Another prior art device comprises one or two inflatable balloon catheters that are manipulated so that the arrested stone is caught between one or more of the balloons. The balloon is slowly withdrawn from the body, and if there are two balloons, the lower balloon acts as a dilator of the ureteral wall and the upper balloon pushes the stone downward towards the bladder. See, e.g., U.S. Pat. No. 4,295,464. The balloons of such devices are difficult to manipulate and failure to maintain the balloons in the correct spatial position may result in loss of the stone. Further, if a stone is caught in a narrow passageway during the extraction process, the balloon catheters cannot move the stone away from the exit direction to dislodge it from the passageway; and if the stone is caught in between the lining of the ureteral wall and the balloon, the pressure of the balloon may push the stone into the lining, causing significant damage to the lining. Also, soft air-inflated balloons are easily punctured when used in conjunction with most types of stone fragmentation procedures.

There is a particular need, therefore, for a guidewire device that prevents upward migration of stone fragments generated during a stone fragmentation procedure, and which safely and efficiently extracts fragments from the body. Thus, a device possessing the following abilities is desired: ability to act as an energy-absorbing barrier that prevents fragments from migrating toward the kidney; ability to “sweep” one or multiple smaller fragments downward and out of the body; the ability to engage and disengage the stone repeatedly, and the ability to disengage the stone for repositioning for further fragmentation if the entrained stone is too large to pass from the body.

SUMMARY OF THE INVENTION

Accordingly, it is an object of the present invention to provide a flexible, form-fitting device which prevents upward migration of biological stones and fragments of stones generated during medical procedures for stone fragmentation. It is another object of the invention to provide a device in which the entraining configuration may be collapsed and redeployed repeatedly as required during a stone fragmentation procedure.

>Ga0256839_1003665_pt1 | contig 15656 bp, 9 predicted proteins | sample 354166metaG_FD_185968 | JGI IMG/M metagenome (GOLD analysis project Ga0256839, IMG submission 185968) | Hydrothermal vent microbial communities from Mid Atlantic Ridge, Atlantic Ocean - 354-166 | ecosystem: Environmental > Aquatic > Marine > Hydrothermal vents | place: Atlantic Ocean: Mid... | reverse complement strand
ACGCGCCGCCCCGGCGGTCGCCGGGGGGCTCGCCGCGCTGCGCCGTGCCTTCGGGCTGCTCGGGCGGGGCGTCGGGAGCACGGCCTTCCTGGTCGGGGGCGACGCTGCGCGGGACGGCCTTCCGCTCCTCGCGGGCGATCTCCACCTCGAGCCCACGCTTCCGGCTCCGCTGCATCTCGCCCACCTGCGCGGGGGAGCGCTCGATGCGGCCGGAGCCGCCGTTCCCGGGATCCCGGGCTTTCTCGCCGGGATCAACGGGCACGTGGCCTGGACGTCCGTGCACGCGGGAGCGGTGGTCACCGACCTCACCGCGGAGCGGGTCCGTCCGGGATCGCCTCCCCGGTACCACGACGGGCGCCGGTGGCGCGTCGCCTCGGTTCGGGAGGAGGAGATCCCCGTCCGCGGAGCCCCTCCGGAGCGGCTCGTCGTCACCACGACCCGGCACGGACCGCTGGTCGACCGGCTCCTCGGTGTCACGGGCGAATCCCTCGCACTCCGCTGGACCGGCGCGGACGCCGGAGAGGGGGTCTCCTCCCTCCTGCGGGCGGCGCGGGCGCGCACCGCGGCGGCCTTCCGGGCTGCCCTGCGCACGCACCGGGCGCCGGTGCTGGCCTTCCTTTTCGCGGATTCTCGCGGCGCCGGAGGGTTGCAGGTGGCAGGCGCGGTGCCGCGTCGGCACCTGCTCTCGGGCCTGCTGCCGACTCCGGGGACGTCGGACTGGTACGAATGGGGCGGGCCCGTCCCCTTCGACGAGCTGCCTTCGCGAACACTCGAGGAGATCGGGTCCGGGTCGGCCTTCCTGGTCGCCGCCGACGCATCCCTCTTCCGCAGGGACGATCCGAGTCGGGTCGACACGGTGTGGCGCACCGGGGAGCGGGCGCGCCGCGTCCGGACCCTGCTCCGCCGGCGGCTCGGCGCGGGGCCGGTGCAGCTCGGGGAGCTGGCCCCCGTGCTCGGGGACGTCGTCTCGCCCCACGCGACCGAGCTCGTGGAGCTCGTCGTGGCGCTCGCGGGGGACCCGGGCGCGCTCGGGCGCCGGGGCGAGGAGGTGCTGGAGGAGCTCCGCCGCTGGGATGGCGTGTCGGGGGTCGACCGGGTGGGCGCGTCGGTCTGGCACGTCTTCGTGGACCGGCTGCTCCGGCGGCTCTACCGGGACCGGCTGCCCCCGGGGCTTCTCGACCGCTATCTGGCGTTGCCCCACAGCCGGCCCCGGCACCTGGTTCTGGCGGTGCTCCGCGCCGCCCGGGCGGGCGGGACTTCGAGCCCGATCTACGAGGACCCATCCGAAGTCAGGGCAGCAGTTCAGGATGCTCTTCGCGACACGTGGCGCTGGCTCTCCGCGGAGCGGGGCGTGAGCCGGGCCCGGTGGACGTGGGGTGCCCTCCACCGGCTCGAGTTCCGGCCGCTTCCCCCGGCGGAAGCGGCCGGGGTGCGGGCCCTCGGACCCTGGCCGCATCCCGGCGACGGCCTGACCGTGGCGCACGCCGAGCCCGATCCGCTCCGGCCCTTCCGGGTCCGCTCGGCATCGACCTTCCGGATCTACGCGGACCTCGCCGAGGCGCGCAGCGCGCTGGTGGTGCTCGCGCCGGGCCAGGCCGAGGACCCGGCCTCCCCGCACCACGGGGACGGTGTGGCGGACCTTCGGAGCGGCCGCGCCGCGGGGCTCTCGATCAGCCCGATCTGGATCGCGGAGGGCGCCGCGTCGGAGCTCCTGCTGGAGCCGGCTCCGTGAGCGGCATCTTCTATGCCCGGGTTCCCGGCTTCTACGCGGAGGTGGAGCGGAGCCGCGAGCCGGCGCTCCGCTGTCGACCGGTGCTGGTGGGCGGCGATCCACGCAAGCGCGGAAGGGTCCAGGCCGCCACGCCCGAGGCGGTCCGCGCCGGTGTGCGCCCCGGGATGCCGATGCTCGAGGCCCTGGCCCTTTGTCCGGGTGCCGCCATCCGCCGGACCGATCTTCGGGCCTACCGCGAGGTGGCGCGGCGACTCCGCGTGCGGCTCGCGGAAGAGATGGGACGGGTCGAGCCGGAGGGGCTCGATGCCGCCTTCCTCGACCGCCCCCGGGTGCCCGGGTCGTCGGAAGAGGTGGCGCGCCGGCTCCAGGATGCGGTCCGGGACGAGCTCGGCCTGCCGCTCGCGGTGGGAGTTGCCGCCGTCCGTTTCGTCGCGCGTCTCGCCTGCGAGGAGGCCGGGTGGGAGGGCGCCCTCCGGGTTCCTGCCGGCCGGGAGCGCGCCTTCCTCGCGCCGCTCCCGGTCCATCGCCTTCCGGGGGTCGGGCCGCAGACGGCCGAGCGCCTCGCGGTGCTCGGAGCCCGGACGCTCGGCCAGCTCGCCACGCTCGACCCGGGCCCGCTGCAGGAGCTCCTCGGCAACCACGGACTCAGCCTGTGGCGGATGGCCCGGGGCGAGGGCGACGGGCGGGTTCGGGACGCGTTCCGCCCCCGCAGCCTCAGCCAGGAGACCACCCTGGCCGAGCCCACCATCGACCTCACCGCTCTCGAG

A further object of the invention is to provide a device which can safely guide the one or multiple stone fragments from the body, sweeping it downward and which as a safety feature, disengages itself from a stone that is too large to pass a specific path in the body by a simple pulling motion.

The invention features a device comprising a wire core at least a portion of which is comprised of a super-elastic deformable material wound to form a helical coil which tapers from a larger diameter proximal end to a smaller diameter distal end. Because the coil portion of the core is formed of a super-elastic material, preferably a nickel titanium alloy such as nitinol, the coil has the ability to uncoil into a relatively straight configuration when retracted into a tubular sheath or pulled against an obstruction, and reform into a coil configuration when deployed, e.g. withdrawn from, a tubular sheath. In preferred embodiments, a continuous super-elastic wire core is surrounded by a wrapped helical spring, typically having two sections which are attached to each other and to the core at a midjoint proximal to the tapered helical coil. Another preferred embodiment features a layer of polymeric material covering the surface at least a portion of the device, as well as a layer of radiopaque material which covers at least a portion of the tubular sheath and/or the device.

BRIEF DESCRIPTION OF THE DRAWINGS

FIG. 1 generally shows one preferred embodiment of the claimed device for a urinary application.

FIG. 1A is an enlarged view of the tapered helical coil portion of the device of FIG. 1.